But by January 2008, his sister had passed. And though Rivera grieved for her, his promise only motivated him to keep writing.

“During her stay in the hospital, I went to her room and gave her a copy of the book. That woman cried – but not for feeling sorry or sad, but of celebration, as she said to me, ‘You did it, bro.’ I never in my wildest dreams knew how impactful writing could be to anyone reading it in the world.”

“I loved her and I dedicated the next upcoming novel, The Realm of Writers, to her. Since then, I’ve been writing to get published,” he continues.

Rivera is also the author of The Hills of Galbothia, Unforgiving to Forgiven, and Dreams Desires.

Most recently, Rivera was inducted into the Poetryfest Hall of Fame. And as for what’s next?

“I have used this gift to get away from the moment of sadness and to bring something  to people around the world,” says Rivera. “My goal is to have my novels on the big screen.”

Visit Edwin Rivera on Facebook, Goodreads, Amazon, and Barnes & Noble.



Stop Recycling My Childhood

Alana Branch | Arts & Entertainment Editor

In movie news, Jon Favreau’s The Jungle Book was released this past Friday to critical acclaim and dominated the box office with $103.6 million for Walt Disney Studios.

And soon there’s to be another live adaptation of the beloved Rudyard Kipling classic, helmed this time by Andy Serkis.

Recently, several entertainment outlets reported that there could be a remake of a Robin Williams favorite, Jumanji, starring dynamic duo Dwayne Johnson (The Rock) and Kevin Hart, whose film Central Intelligence hits theaters June 17.

After reading this, immediately three words come to mind: WHAT. THE. FUCK.

Added to the long list of questionable trends in Hollywood is live reboots/remakes of some of our favorite childhood movies; movies we grew up watching and continue to watch because why not? Most of them appear on TV.

Do you know how many times I’ve seen Toy Story parts 1, 2 & 3 with commercials around the holiday season?

Just last year, Disney put out the very successful Cinderella, and next spring, Emma Watson, who I’ll honestly always see as Hermione Granger, will portray Belle, seen for the first time on big screen in the live version of Beauty & the Beast.

Is it safe to say that originality is lacking like it always has been in Hollywood? For a normal movie-going person, it may not be as big a deal as it is for someone like me, an aspiring screenwriter who strives to look for something different, even if just a speck in a pool of similar ideas.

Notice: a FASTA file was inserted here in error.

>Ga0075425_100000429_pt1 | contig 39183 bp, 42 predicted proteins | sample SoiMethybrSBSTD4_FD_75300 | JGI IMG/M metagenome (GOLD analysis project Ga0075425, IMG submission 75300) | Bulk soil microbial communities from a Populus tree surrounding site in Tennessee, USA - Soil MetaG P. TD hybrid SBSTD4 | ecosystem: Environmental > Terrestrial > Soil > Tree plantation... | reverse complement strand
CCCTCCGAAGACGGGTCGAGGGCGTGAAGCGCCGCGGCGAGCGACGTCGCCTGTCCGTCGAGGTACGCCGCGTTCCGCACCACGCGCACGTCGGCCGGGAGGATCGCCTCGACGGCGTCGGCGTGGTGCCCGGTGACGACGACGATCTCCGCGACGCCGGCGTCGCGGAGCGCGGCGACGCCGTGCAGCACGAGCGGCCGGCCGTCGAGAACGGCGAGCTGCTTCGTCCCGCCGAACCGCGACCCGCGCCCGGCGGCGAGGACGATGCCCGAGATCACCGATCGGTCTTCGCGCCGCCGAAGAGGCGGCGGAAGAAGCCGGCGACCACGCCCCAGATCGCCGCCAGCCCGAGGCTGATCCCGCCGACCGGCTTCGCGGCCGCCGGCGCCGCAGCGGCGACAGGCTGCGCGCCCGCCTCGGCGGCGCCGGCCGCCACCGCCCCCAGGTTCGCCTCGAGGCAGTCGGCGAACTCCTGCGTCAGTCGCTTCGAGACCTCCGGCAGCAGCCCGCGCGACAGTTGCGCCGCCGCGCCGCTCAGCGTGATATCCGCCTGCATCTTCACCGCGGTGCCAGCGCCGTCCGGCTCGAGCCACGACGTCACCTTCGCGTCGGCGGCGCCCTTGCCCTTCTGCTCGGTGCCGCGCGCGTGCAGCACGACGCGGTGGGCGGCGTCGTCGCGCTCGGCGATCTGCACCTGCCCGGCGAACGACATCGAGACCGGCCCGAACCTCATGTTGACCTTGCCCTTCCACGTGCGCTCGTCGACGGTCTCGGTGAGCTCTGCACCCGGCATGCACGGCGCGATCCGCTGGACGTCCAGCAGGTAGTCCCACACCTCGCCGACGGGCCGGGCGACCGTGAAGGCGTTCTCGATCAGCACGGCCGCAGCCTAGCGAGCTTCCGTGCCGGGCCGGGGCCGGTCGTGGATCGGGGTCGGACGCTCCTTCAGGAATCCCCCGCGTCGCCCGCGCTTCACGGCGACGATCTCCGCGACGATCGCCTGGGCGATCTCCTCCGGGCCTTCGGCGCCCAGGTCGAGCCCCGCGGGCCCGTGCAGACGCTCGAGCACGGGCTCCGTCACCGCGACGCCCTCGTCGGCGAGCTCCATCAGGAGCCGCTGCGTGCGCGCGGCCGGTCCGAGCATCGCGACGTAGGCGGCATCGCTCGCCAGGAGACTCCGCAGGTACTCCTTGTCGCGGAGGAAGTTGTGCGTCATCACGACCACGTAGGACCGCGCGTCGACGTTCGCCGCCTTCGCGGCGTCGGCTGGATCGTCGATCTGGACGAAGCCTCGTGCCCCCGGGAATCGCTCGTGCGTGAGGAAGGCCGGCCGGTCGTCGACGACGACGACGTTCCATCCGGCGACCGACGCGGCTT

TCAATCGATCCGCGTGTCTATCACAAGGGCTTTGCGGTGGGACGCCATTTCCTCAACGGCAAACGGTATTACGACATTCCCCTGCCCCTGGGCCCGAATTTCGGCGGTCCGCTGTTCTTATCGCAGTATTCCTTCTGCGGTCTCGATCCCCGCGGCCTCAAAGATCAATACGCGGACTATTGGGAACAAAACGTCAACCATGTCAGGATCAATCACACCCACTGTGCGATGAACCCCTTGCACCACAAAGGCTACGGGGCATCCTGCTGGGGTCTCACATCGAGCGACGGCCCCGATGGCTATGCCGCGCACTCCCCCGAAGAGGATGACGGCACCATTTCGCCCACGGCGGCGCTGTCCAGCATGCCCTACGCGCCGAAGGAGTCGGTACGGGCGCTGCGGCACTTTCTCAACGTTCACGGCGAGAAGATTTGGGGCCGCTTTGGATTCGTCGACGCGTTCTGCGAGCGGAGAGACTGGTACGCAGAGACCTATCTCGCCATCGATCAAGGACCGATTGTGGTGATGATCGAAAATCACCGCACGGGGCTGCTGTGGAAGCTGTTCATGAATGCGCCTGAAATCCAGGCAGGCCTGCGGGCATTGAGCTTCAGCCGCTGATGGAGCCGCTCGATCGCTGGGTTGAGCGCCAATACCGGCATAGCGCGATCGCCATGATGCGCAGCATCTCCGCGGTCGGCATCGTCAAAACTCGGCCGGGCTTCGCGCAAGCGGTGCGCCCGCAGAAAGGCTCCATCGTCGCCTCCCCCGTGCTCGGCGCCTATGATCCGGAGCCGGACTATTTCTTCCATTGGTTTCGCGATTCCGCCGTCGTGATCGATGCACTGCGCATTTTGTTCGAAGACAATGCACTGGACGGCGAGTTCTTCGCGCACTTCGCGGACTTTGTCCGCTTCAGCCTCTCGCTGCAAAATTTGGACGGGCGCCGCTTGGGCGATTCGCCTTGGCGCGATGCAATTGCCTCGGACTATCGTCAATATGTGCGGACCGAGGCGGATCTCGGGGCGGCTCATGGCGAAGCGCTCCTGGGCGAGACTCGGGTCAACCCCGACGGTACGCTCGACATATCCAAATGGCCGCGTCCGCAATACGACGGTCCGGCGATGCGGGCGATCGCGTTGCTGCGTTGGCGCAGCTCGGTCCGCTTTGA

If it screams big money, then studios will go for it even if it’s been done several times before.

However, if they touch The Lion King, I’m going nuts.



Brothers McClurg to bring indie folk style “Worship Round The Mic” to Danbury

Worship leaders and songwriters Brothers McClurg are set to bring an evening worship,stories, and songs to the Community Coffeehouse (7 Madison Ave) in Danbury at 8 p.m. on April 16. The night will include a time of folk style “Worship Round The Mic” and will be followed by a chance for those in attendance to meet the artist while enjoying free coffee and refreshments. Tickets are $12 in advance and can be purchased online at or at the door.

Hailing from Buffalo, NY, the Brothers McClurg has brought warmth and hope to an area known for its frigid winters, as well as its depressed economy—now making national headlines for as upswing. The band’s mission is to carry Jesus’ message of life, hope and forgiveness to cities that have been told they’re dead, hopeless and forgotten. thumbnail_Brothers+McLurg+Flyer+04-16-16.jpg

Brothers McClurg’s legacy of music and ministry spans three generations and has a rich heritage of serving the local church. What started out as two bands fronted by brothers Anthony and Chris Hoisington, has turned into a group of Christian brothers who share a desire to see lives changed through worship.

The band name pays homage to Anthony and Chris’ greatest influence: their maternal grandfather Pastor Bill McClurg, who led the southern gospel group The McClurg Family Singers.

“We see it as a way of continuing the legacy and ministry while giving it a fresh vision,” says Chris.

The Brothers love their community through prayer and acts of service, blessing the Church and uniting the Body of Christ in worship. Their goal has always included breaking down denominational barriers, starting with themselves as each band member comes from a different church tradition.

“We want to spur one another on, lifting up the name of Christ inside the church, as well as in the streets,” says Anthony. “Our goal is to rally the church to action, loving one another and also loving the ‘unlovely’ and replicating this passion in every city and community we encounter.”

Chris explains, “Brothers McClurg is a traveling version of your church’s worship team, with many players and faces each adding to what God is doing in times of worship.”

The band, with four previous albums, is pleased to announce the release of their newest LP entitled Home. The record was going to be independently released following the band’s amicable parting with Integrity Music, but now finds its home on the Sprig label. Additionally, Around The Mic is Home’s companion release, celebrating the band’s southern roots heritage. Both albums are available on iTunes, Amazon, and other retailers.

For more information about this event or the Community Coffeehouse visit them online at